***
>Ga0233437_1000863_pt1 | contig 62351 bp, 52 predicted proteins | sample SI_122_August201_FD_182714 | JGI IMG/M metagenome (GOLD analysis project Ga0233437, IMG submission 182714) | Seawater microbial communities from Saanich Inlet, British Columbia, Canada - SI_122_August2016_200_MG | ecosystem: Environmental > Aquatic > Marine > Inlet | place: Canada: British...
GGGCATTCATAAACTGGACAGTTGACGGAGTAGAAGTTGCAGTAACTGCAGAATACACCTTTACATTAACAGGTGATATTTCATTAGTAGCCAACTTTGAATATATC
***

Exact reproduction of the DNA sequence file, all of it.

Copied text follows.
>Ga0233437_1000863_pt1 | contig 62351 bp, 52 predicted proteins | sample SI_122_August201_FD_182714 | JGI IMG/M metagenome (GOLD analysis project Ga0233437, IMG submission 182714) | Seawater microbial communities from Saanich Inlet, British Columbia, Canada - SI_122_August2016_200_MG | ecosystem: Environmental > Aquatic > Marine > Inlet | place: Canada: British...
GGGCATTCATAAACTGGACAGTTGACGGAGTAGAAGTTGCAGTAACTGCAGAATACACCTTTACATTAACAGGTGATATTTCATTAGTAGCCAACTTTGAATATATC